For the center console, I went with a Series II Security Console from Tuffy Products. This all steel console is full of features, including a sealed 10 tumbler double-bitted security key lock, robust latching system, inner tray, huge storage compartment, dual cup holders, arm rest pad, and a locking compartment to mount a stereo or CB radio. As lockable interior storage space goes, you can't beat Tuffy consoles.
I wanted a strong, simple bracket for mounting the seats and the console to the tub. After mocking up multiple seating positions, I found the best compromise of height, depth, and seat rake. There is very little legroom in a flattie, and I found that raising the seat mounting point and increasing the rearward cant of the seat made the most of the space. Once the position was determined, I took multiple measurements from all angles before sketching out some possible bracket designs.
Going with the "simple is better" motto, I used angle iron and plate steel to create a one piece mounting frame that spanned the width of the body tub, and bolted to it in six locations. The center section is lower to accommodate the Tuffy console, with the seat mounts raised and drilled to match the bottom of the seat frames. I didn't bother to incorporate a seat slider on either side as the seats will always be in the rearmost position. Once I had all the pieces tack welded together, and the mounting holes double and triple checked, I final welded the bracket as a single piece. I coated the bracket in POR-15 chassis coat to prevent rust and corrosion due to the open environment and weather exposure.
For the gauges, I decided it would be wiser to create a single sheet metal dash plate in which to mount the gauges due to the difference in the thickness of the fiberglass vs. the original metal dash. (This will also make access for maintenance and repair much easier in the future.) To facilitate this, I used pictures of the original CJ-2A gauge layout to create a template for the mounting plate, cut a rectangular hole in the dash, and drilled out the mounting holes. Then I used a hole saw set to make the individual gauge holes in the dash plate. In the end, I have a single component consisting of the dash plate and gauges that bolts right into place on the dash.
For the gauges themselves, I wanted a period look and feel that wouldn't be out of place in the flatfender dash, but also needed to keep the price reasonable. (Dedicated gauge sets can easily run up near the $1000 mark!) Because I would need a mixture of electrical and mechanical gauges, I sourced a combination of AutoMeter and Sunpro units in the right combination of size, style, and type to suit my needs. The result is a cohesive look in a traditional style that didn't break the bank.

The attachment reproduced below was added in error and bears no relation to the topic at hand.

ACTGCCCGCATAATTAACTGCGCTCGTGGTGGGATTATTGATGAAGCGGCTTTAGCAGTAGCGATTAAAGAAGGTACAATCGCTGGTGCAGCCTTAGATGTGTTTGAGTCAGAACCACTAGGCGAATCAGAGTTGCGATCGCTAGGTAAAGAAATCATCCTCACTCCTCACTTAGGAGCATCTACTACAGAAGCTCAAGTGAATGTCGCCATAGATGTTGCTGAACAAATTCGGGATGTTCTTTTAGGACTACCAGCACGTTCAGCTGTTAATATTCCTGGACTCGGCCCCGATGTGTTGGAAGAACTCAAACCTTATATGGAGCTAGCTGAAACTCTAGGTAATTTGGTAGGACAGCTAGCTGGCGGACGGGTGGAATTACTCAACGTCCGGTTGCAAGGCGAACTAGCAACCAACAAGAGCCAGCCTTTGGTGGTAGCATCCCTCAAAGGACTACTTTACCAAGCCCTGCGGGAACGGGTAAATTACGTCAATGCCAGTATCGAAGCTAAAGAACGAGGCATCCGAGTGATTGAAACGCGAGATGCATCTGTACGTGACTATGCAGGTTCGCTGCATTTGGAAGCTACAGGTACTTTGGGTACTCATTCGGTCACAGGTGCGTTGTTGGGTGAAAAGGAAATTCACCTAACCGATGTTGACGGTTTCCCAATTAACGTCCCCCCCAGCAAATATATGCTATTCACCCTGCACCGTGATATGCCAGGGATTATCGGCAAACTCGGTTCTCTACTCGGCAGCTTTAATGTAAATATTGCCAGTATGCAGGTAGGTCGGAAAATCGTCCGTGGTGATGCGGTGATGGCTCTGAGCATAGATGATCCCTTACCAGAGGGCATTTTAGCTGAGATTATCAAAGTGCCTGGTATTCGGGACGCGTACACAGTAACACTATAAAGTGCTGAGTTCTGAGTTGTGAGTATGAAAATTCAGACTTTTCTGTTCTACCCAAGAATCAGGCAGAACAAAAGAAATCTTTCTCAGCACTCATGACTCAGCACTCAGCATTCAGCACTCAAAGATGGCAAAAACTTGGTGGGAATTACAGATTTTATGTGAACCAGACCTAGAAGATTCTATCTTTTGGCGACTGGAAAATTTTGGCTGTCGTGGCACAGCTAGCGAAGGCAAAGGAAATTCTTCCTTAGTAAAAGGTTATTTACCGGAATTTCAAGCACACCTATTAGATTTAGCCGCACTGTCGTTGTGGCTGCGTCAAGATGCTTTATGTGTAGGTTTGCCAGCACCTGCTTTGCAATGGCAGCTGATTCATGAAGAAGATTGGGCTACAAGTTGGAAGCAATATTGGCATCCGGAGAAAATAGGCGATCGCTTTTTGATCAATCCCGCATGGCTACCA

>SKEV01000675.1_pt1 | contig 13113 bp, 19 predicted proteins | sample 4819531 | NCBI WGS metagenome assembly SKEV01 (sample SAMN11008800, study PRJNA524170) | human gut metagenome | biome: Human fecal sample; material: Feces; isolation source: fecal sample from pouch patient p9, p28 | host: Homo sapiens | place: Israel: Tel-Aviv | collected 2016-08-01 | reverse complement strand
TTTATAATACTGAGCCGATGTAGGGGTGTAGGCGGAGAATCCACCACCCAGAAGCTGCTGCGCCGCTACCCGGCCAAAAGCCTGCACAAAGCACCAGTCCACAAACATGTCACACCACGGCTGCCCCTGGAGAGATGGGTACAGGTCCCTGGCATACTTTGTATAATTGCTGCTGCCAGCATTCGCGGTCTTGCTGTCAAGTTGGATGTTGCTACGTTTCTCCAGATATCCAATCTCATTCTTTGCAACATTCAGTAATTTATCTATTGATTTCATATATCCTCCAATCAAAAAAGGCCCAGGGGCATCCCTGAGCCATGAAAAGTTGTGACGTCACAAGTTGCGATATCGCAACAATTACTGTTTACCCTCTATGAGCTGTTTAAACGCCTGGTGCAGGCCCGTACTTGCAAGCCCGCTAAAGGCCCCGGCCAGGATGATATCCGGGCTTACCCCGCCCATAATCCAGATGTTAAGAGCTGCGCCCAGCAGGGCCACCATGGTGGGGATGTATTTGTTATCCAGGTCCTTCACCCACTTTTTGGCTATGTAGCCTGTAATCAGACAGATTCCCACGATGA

It was necessary to drill the appropriate holes through the firewall for the gauge hook-ups. I again used a picture of the original firewall holes to correctly locate the pass-through holes based on my engine and electrical configuration. At the same time, I drilled the hole for the main wiring harness pass-through as well as the fuse block mounting holes.
When it came to the paint color, I wanted to go with an OEM Jeep color so I honed in on colors in the tan palette of which there were dozens over the decades. Although it's not a military Jeep, I like the industrial, military-ish look of the tan colors, especially with the black wheels, accessories, and top. After seeing a number of late model Wranglers and Gladiators with the "Gobi" color (Ditzler PPG paint code 945600), I really liked the look and decided it would look great on the old flatfender.
I contacted a local shop, D & D Automotive in Marysville (937-642-0900), based on the recommendation of a trusted friend. Dean Bressler has decades of experience in paint and auto-body work, and he agreed to take on the project. The body tub, fenders, and hood are gel-coated fiberglass so the only parts that were original steel were the windshield frame and the grill. The grill was in very solid shape and had cleaned up nicely when I originally sandblasted it. The outer windshield frame was a different story altogether. It still wore its latest blue color with at least three colors underneath. It had a lot of surface rust and prior body work and there were all manner of holes drilled into it from various soft top installations. This required the most TLC, but when Dean was finished, this 70+ year old part looked fantastic.
I couldn't be happier with the final result - the color and finish are outstanding, and really give the old flatfender a modern industrial look.